In this chapter, we'll look at Class Designer, which provides a design surface for visualizing the classes and other types that you define in code. Looking at it from that perspective, Class Designer provides an up-to-date window on the code, thanks to automatic synchronization. Conversely, this designer enables you to define your class structure diagrammatically prior to using the code editor. If you have a background in UML, you will recognize this as the raison d'tre for a class designer.
We'll look at Class Designer from both angles — visualization of existing code and design of new type hierarchies.
In the section headed "From Code to Class Diagrams," we introduce class diagrams as a pictorial way of representing code. For continuity, we draw on the running StockBroker example for inspiration, and to provide a code base. We invite you to retrofit some new ideas into that example, but that's not compulsory and you'll learn a lot simply by reading that section.
In the section headed "From Class Diagrams to Code," we show how class diagrams should be used to drive the high-level design and overall structure of your code, rather than as a convenient mechanism for documenting it after the event. In that section, we take each of the modeling concepts — such as inheritance and association — in turn.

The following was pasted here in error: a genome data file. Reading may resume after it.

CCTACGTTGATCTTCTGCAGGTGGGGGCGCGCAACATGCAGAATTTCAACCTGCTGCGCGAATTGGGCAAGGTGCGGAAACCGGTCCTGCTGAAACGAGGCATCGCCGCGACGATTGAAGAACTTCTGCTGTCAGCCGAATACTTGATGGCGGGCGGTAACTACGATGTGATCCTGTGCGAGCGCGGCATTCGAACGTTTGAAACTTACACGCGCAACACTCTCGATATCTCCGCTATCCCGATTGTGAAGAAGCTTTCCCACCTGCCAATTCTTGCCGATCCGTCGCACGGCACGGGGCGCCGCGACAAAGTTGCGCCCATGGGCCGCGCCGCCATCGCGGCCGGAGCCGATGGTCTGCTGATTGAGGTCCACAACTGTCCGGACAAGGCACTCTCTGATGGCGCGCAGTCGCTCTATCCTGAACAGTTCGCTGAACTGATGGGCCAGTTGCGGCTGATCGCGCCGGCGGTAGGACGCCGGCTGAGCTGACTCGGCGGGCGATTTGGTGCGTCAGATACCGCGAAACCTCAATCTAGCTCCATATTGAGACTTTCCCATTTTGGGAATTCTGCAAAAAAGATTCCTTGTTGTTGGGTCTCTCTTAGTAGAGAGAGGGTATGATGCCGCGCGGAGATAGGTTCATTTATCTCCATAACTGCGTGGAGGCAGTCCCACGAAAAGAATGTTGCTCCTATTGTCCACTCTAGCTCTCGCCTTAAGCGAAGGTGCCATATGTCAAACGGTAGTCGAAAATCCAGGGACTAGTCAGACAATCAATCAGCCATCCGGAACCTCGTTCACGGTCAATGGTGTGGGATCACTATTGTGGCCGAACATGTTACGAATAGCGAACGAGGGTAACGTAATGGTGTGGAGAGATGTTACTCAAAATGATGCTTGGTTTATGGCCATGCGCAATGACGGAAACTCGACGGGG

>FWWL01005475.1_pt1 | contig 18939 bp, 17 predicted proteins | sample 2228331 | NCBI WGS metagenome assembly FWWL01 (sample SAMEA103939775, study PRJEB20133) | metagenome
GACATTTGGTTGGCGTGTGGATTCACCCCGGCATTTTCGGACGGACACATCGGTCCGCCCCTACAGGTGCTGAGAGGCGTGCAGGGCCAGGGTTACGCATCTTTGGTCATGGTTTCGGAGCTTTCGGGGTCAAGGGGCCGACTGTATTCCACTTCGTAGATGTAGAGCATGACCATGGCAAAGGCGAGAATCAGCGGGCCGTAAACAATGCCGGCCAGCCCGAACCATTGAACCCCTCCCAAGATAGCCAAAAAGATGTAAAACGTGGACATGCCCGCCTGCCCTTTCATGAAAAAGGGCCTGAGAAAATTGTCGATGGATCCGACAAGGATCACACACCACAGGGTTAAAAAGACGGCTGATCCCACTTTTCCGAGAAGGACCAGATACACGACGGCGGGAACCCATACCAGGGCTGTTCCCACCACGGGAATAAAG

We'll use the Visual Basic .NET Class Designer to introduce the notation and to demonstrate the main features in a consistent manner. Keep in mind that the majority of the features are equally applicable to Visual C# and Visual J# as well as Visual Basic, and indeed we'll use C# toward the end as a vehicle for introducing some more advanced ideas. Unfortunately, C++ is not supported by this first version of Class Designer.
As you read this chapter, you should be aware of the distinction between the terms type and class. By type we mean any type supported by Class Designer, such as a class, an interface, a structure, or a delegate. By class we mean specifically the class type, though discussions about classes may well apply to some of the other types too. This distinction between the terms used is important because Class Designer could be regarded in a wider sense as a "Type Designer" not limited to class design, although the term Type Designer would be less familiar to the object modeling — and especially UML — community.
Provided Files: You will find the sources files and class diagrams for this chapter in a solution contained within the StockBrokerClassLibrary.zip file provided on the book's Website. That will be useful to you as a reference point and a quick route through the chapter, though of course we encourage you to take the time to build the examples yourself from scratch.